I watched this programme about social mobility and the well off getting the best chances in life on Tuesday. http://www.bbc.co.uk/programmes/b00yb5kv
I’d also watched the one about the politicians the week before telling me some seriously worrying statistics; that only 7% of us go into private education but over 60% (I think it was) of politicians are privately educated and come from wealthy backgrounds. So basically this means that it is the well off, who have no idea of what life is like for those who scramble to pay even basic bills, making policies that suit the well off.
It was exactly what I feared but liked to think wasn’t the case. That those children from wealthy backgrounds are the ones who will get the highest paid and powerful jobs, partly because they can afford to work for free, with internships and through work experience whilst their living expenses are paid for by their well off parents, and therefore get one foot in the door to elitist employment. And partly because they will have come from fee paying schools where creamed teachers treat creamed pupils with respect and inspire them to learn, and they will have fee paying accents and live in the capital where there are the best opportunities.
What about the rest of us then? We can’t all live in the capital. We don’t all have fee paying schools available even if we did manage to have jobs in the poorest parts of the country that enabled us to afford them. And what does that say for the educational opportunities for the children in the rest of the country, in the rural areas, in inner cities and in places where good schools and the chances of decent employment, or employment at all, are becoming rarer? Why should we not have fee paying standards in ALL schools?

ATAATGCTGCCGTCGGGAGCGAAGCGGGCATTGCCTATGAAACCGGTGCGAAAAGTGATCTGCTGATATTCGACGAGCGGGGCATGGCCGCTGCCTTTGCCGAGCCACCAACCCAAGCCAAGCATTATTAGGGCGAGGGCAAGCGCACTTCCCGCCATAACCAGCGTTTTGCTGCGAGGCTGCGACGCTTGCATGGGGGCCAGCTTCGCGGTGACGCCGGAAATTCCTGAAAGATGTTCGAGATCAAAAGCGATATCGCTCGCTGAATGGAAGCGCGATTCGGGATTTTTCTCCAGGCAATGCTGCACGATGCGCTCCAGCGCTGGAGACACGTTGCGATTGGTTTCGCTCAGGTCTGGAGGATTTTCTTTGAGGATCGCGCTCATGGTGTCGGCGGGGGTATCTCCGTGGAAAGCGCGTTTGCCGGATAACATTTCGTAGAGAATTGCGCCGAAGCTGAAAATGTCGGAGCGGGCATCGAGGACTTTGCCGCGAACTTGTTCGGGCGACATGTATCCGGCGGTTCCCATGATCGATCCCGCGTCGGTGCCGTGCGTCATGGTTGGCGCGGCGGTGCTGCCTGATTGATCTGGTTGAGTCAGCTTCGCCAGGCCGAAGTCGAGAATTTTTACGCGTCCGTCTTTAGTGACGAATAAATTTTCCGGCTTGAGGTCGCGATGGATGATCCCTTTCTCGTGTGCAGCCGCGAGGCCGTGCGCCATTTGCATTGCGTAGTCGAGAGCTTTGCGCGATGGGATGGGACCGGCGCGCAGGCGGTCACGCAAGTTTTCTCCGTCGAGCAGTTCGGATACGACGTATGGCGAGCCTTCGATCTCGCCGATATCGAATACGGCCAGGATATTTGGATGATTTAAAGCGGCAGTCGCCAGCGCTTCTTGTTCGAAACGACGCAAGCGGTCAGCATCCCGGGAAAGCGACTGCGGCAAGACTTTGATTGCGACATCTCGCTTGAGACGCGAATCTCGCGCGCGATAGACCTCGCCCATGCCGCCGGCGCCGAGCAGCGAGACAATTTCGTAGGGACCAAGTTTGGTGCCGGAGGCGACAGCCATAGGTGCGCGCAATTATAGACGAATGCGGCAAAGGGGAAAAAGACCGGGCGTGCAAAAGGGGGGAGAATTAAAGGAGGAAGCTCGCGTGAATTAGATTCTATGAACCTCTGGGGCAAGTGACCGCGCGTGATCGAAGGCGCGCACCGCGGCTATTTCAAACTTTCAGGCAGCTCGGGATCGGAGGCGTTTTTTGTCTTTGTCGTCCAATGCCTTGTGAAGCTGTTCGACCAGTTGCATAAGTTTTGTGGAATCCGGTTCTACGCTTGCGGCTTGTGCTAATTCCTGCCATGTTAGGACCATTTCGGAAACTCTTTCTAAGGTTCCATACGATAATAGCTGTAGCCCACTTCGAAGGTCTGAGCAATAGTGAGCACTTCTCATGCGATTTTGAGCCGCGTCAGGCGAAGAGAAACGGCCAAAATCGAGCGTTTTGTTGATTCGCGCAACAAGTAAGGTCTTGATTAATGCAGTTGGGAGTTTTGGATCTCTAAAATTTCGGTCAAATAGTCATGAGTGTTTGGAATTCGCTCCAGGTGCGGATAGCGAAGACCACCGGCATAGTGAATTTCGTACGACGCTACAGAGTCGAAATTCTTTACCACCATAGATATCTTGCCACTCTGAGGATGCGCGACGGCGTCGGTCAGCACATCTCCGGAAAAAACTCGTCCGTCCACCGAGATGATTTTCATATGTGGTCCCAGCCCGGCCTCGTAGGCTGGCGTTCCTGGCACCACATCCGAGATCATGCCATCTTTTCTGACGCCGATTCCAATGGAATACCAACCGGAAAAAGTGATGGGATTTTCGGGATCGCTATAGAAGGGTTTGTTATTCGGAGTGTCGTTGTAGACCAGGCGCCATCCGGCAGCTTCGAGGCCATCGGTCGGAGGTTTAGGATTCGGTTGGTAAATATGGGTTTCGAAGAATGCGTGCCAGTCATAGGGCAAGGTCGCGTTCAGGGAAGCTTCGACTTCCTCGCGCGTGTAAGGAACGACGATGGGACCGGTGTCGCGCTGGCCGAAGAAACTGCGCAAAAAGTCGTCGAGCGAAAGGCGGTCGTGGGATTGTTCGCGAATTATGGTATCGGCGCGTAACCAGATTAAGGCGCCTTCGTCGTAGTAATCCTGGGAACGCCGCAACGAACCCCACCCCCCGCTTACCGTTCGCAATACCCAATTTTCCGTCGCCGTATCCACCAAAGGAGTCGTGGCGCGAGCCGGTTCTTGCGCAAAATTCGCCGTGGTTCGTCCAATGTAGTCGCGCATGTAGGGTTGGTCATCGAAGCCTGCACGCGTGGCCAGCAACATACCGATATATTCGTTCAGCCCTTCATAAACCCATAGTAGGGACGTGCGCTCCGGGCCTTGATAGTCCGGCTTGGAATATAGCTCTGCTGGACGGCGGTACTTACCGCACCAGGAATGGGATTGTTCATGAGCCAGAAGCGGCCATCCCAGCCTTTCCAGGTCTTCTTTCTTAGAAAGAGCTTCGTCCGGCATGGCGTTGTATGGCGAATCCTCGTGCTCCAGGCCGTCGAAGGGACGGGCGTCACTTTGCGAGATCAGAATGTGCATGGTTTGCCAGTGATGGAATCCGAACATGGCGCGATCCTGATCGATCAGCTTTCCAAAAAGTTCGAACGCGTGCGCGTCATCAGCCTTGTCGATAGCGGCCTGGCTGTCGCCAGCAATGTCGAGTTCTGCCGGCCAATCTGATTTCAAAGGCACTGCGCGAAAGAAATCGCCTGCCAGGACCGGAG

It appears to be a vicious circle. Widening the gap between the haves and the have nots by educational opportunity and the clustering of wealth into elitist areas.
But wait a minute! Wealth isn’t everything is it? Is that where we’re going wrong – only educating for wealth and creating dissatisfaction in those who have no chance of it? And there is more than one sort of wealth.
There is wealth to be found in loving what you do and having the opportunity to do it and be paid for it even if it isn’t millions. There is wealth in actually knowing what you love in the first place. There is wealth in being comfortable in your own skin instead of always hankering to be in a skin that’s promoted by others to be desirable but which doesn’t fit. There is wealth in having loved ones around you and friends you can trust supporting you rather than colleagues who would trample over you in attempts to get the so-called best positions. There is even wealth in being poor because sometimes being poor you have to dig deep into yourself, you have to be inventive in the way you manage your life, you have to look beyond money to find personal fulfilment. And it is only personal fulfilment that truly makes you wealthy. That and love. You can have all the wealth you want but the Beatles were right in saying money can’t buy you love. You need love in your life more than you need money. Perhaps we should be educating for love too.
The most well paid jobs and well paid education may on the surface appear to be the goal to aim for. But sometimes you get to a point when you realise, if you really thought deeply about it and stopped buying into commercial attitudes, that maybe you’re shooting into the wrong goal!